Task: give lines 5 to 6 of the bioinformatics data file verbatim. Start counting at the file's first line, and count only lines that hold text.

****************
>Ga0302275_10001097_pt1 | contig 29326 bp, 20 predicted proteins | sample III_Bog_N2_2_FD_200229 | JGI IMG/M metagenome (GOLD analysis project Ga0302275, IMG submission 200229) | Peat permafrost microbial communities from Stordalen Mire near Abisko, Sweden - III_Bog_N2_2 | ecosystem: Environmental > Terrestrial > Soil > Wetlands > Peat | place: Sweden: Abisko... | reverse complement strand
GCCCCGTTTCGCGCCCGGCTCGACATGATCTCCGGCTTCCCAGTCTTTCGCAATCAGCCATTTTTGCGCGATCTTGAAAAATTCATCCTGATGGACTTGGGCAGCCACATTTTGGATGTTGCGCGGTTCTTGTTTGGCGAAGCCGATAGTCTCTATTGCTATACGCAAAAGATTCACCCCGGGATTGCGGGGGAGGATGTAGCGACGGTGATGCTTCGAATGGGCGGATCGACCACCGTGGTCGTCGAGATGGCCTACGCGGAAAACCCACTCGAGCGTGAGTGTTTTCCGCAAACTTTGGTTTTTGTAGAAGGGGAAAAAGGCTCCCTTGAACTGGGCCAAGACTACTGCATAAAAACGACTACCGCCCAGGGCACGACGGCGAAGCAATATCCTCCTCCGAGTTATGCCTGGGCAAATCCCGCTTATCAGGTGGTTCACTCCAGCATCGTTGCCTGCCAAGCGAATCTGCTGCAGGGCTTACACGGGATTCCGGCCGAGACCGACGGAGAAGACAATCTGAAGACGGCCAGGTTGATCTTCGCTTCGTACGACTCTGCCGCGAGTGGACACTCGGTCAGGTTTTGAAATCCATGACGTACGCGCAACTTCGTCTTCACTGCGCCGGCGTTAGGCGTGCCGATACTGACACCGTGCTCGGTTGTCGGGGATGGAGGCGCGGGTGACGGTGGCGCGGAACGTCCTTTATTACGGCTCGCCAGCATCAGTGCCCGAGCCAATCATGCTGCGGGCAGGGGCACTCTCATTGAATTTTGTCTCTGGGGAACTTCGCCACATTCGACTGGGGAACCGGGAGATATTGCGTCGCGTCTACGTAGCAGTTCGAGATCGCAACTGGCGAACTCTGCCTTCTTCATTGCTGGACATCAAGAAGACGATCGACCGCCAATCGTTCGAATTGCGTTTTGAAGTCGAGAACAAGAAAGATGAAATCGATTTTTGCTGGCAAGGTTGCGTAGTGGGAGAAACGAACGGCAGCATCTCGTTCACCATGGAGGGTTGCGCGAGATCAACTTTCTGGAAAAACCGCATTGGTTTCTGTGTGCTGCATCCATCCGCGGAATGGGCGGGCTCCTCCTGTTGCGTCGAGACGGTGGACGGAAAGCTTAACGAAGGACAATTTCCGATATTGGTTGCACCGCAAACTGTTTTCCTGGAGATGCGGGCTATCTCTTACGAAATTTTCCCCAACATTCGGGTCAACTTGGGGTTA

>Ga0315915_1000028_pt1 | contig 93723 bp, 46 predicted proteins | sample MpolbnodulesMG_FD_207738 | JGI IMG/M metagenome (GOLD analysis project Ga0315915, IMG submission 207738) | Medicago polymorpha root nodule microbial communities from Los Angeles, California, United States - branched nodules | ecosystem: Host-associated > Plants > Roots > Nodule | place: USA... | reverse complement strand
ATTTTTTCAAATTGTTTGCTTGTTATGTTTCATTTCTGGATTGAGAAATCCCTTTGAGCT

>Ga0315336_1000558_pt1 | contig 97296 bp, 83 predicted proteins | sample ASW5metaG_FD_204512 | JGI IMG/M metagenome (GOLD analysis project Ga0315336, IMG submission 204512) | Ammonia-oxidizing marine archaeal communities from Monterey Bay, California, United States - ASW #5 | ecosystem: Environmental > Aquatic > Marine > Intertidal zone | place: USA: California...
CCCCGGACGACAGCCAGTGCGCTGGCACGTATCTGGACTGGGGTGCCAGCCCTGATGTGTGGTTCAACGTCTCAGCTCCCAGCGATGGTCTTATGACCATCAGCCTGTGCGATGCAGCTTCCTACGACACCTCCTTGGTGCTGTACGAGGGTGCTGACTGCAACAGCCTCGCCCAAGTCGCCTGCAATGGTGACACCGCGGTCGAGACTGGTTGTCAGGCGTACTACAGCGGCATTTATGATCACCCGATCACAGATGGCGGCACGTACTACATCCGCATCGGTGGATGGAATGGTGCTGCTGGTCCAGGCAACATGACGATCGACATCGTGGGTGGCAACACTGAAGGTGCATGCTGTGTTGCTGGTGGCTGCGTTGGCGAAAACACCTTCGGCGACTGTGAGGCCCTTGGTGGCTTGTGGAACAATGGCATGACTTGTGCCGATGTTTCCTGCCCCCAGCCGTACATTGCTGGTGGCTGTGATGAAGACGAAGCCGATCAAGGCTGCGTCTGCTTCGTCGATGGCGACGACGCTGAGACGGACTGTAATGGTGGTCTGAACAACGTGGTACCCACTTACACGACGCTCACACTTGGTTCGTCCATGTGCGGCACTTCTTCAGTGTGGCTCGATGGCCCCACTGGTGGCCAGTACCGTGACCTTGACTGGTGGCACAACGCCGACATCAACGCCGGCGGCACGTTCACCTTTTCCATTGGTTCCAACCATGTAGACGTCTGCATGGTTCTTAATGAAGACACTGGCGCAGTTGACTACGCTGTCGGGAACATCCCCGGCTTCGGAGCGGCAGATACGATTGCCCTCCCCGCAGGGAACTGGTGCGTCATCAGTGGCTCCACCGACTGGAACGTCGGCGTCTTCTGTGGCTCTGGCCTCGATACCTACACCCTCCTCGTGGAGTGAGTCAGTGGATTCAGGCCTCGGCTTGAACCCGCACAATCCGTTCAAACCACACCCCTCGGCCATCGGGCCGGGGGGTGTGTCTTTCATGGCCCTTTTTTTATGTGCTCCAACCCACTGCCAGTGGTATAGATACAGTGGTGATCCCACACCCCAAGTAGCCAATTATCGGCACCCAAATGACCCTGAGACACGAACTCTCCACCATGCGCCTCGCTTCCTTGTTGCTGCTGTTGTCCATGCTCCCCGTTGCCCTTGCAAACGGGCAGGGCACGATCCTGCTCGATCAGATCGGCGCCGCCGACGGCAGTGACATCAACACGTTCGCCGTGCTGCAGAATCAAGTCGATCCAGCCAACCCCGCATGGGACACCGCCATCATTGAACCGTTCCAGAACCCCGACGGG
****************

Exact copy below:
>Ga0315336_1000558_pt1 | contig 97296 bp, 83 predicted proteins | sample ASW5metaG_FD_204512 | JGI IMG/M metagenome (GOLD analysis project Ga0315336, IMG submission 204512) | Ammonia-oxidizing marine archaeal communities from Monterey Bay, California, United States - ASW #5 | ecosystem: Environmental > Aquatic > Marine > Intertidal zone | place: USA: California...
CCCCGGACGACAGCCAGTGCGCTGGCACGTATCTGGACTGGGGTGCCAGCCCTGATGTGTGGTTCAACGTCTCAGCTCCCAGCGATGGTCTTATGACCATCAGCCTGTGCGATGCAGCTTCCTACGACACCTCCTTGGTGCTGTACGAGGGTGCTGACTGCAACAGCCTCGCCCAAGTCGCCTGCAATGGTGACACCGCGGTCGAGACTGGTTGTCAGGCGTACTACAGCGGCATTTATGATCACCCGATCACAGATGGCGGCACGTACTACATCCGCATCGGTGGATGGAATGGTGCTGCTGGTCCAGGCAACATGACGATCGACATCGTGGGTGGCAACACTGAAGGTGCATGCTGTGTTGCTGGTGGCTGCGTTGGCGAAAACACCTTCGGCGACTGTGAGGCCCTTGGTGGCTTGTGGAACAATGGCATGACTTGTGCCGATGTTTCCTGCCCCCAGCCGTACATTGCTGGTGGCTGTGATGAAGACGAAGCCGATCAAGGCTGCGTCTGCTTCGTCGATGGCGACGACGCTGAGACGGACTGTAATGGTGGTCTGAACAACGTGGTACCCACTTACACGACGCTCACACTTGGTTCGTCCATGTGCGGCACTTCTTCAGTGTGGCTCGATGGCCCCACTGGTGGCCAGTACCGTGACCTTGACTGGTGGCACAACGCCGACATCAACGCCGGCGGCACGTTCACCTTTTCCATTGGTTCCAACCATGTAGACGTCTGCATGGTTCTTAATGAAGACACTGGCGCAGTTGACTACGCTGTCGGGAACATCCCCGGCTTCGGAGCGGCAGATACGATTGCCCTCCCCGCAGGGAACTGGTGCGTCATCAGTGGCTCCACCGACTGGAACGTCGGCGTCTTCTGTGGCTCTGGCCTCGATACCTACACCCTCCTCGTGGAGTGAGTCAGTGGATTCAGGCCTCGGCTTGAACCCGCACAATCCGTTCAAACCACACCCCTCGGCCATCGGGCCGGGGGGTGTGTCTTTCATGGCCCTTTTTTTATGTGCTCCAACCCACTGCCAGTGGTATAGATACAGTGGTGATCCCACACCCCAAGTAGCCAATTATCGGCACCCAAATGACCCTGAGACACGAACTCTCCACCATGCGCCTCGCTTCCTTGTTGCTGCTGTTGTCCATGCTCCCCGTTGCCCTTGCAAACGGGCAGGGCACGATCCTGCTCGATCAGATCGGCGCCGCCGACGGCAGTGACATCAACACGTTCGCCGTGCTGCAGAATCAAGTCGATCCAGCCAACCCCGCATGGGACACCGCCATCATTGAACCGTTCCAGAACCCCGACGGG